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I have a program in Python that basically does the following:

for j in xrange(200):
    # 1) Compute a bunch of data
    # 2) Write data to disk

1) takes about 2-5 minutes
2) takes about ~1 minute

Note that there is too much data to keep in memory.

Ideally what I would like to do is write the data to disk in a way that avoids idling the CPU. Is this possible in Python? Thanks!

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3 Answers 3

up vote 6 down vote accepted

You could try using multiple processes like this:

import multiprocessing as mp

def compute(j):
    # compute a bunch of data
    return data

def write(data):
    # write data to disk

if __name__ == '__main__':
    pool = mp.Pool()
    for j in xrange(200):
        pool.apply_async(compute, args=(j, ), callback=write)

pool = mp.Pool() will create a pool of worker processes. By default, the number of workers equals the number of CPU cores your machine has.

Each pool.apply_async call queues a task to be run by a worker in the pool of worker processes. When a worker is available, it runs compute(j). When the worker returns a value, data, a thread in the main process runs the callback function write(data), with data being the data returned by the worker.

Some caveats:

  • The data has to be picklable, since it is being communicated from the worker process back to the main process via a Queue.
  • There is no guarantee that the order in which the workers complete tasks is the same as the order in which the tasks were sent to the pool. So the order in which the data is written to disk may not correspond to j ranging from 0 to 199. One way around this problem would be to write the data to a sqlite (or other kind of) database with j as one of the fields of data. Then, when you wish to read the data in order, you could SELECT * FROM table ORDER BY j.
  • Using multiple processes will increase the amount of memory required as data is generated by the worker processes and data waiting to be written to disk accumulates in the Queue. You might be able to reduce the amount of memory required by using NumPy arrays. If that is not possible, then you might have to reduce the number of processes:

    pool = mp.Pool(processes=1) 

    That will create one worker process (to run compute), leaving the main process to run write. Since compute takes longer than write, the Queue won't get backed up with more than one chunk of data to be written to disk. However, you would still need enough memory to compute on one chunk of data while writing a different chunk of data to disk.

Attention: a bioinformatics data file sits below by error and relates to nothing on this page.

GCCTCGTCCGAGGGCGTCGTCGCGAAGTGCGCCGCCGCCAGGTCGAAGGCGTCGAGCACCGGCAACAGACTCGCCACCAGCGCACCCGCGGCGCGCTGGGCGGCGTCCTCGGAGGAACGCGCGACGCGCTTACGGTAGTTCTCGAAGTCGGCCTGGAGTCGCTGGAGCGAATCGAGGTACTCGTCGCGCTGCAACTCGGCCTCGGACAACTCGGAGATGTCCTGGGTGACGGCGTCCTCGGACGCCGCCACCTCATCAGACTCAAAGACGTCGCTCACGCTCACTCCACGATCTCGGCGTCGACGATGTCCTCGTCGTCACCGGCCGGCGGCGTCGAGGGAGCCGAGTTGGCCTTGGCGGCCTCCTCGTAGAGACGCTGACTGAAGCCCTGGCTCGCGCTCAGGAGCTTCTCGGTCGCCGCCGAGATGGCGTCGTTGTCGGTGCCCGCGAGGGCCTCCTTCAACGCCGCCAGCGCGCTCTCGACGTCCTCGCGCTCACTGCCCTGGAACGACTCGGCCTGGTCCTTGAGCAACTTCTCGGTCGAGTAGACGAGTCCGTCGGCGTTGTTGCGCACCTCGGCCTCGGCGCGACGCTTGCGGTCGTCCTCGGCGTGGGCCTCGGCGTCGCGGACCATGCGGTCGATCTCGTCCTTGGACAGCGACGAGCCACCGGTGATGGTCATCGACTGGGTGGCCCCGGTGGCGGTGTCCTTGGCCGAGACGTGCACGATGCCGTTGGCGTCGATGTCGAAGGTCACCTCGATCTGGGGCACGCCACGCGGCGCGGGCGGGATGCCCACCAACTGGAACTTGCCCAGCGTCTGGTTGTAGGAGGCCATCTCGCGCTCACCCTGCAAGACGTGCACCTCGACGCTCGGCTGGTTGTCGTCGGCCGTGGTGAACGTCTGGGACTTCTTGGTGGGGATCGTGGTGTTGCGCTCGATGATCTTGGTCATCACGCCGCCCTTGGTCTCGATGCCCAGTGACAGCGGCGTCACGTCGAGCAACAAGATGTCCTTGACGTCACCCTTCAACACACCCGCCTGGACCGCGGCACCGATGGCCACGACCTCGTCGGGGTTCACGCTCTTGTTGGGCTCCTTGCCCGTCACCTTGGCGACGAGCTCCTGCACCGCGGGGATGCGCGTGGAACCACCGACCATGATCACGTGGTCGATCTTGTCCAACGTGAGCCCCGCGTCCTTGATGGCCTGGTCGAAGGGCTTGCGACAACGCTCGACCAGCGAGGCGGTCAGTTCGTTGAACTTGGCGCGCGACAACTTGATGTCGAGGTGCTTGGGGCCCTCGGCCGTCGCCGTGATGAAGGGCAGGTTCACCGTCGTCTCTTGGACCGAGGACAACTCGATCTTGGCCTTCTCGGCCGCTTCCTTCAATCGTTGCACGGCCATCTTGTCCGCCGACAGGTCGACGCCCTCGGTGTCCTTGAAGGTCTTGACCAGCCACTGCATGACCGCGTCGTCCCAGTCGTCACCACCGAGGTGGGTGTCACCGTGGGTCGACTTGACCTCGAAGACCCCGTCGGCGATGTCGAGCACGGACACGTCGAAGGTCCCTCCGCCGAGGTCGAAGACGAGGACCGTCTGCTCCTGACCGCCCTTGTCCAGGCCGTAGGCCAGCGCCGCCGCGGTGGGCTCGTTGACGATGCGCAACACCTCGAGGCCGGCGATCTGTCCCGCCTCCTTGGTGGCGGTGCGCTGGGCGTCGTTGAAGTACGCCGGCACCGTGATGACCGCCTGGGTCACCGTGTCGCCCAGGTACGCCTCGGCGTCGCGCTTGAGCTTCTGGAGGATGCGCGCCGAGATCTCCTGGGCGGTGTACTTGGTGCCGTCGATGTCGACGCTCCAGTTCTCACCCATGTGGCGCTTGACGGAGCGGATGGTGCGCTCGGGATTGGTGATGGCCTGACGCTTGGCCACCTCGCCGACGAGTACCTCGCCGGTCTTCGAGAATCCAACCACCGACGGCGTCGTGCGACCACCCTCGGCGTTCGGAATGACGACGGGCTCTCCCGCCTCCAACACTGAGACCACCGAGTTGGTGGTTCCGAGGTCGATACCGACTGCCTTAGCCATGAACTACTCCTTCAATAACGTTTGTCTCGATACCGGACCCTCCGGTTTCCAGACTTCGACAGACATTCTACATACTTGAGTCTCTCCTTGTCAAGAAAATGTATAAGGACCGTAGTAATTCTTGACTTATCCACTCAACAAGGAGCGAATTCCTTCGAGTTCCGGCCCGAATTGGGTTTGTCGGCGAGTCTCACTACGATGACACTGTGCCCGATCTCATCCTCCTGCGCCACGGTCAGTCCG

If you do not have enough memory to do both simultaneously, then you have no choice -- your original code, which runs compute and write sequentially, is the only way.

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Why use processes and the write to a file is just IO and don't affect GIL? –  Fernando Mota Apr 25 '13 at 12:38
2-5 minutes is being spent on computation, compared to only 1 minute of IO. If the machine has multiple cores, you could speed up the computation by spreading the work among the cores. –  unutbu Apr 25 '13 at 12:40
It's ok, you are correct. Sorry. –  Fernando Mota Apr 25 '13 at 12:42
Thanks for your response. This is very helpful. I'm dealing with NumPy arrays. –  Joel Vroom Apr 25 '13 at 13:57

You can use something such as Queue.Queue (the module is here: Queue) and threading.Thread (or threading.start_new_thread if you just want a function), the module is here: threading - As a file write is not CPU intensive and use more IO. (and the GIL doesn't affect it).

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Simple way would be to use just threading and the queue. On the other hand, if the computing part does not depend on global state, and you have machine with multiple CPU cores, more efficient way would be to use process pool

from multiprocessing import Pool

def compute_data(x):
    return some_calculation_with(x)

if __name__ == '__main__':
    pool = Pool(processes=4) # let's say you have quad-core, so start 4 workers

    with open("output_file","w") as outfile:
        for calculation_result in pool.imap(compute_data, range(200)):
        # pool.imap returns results as they come from process pool    
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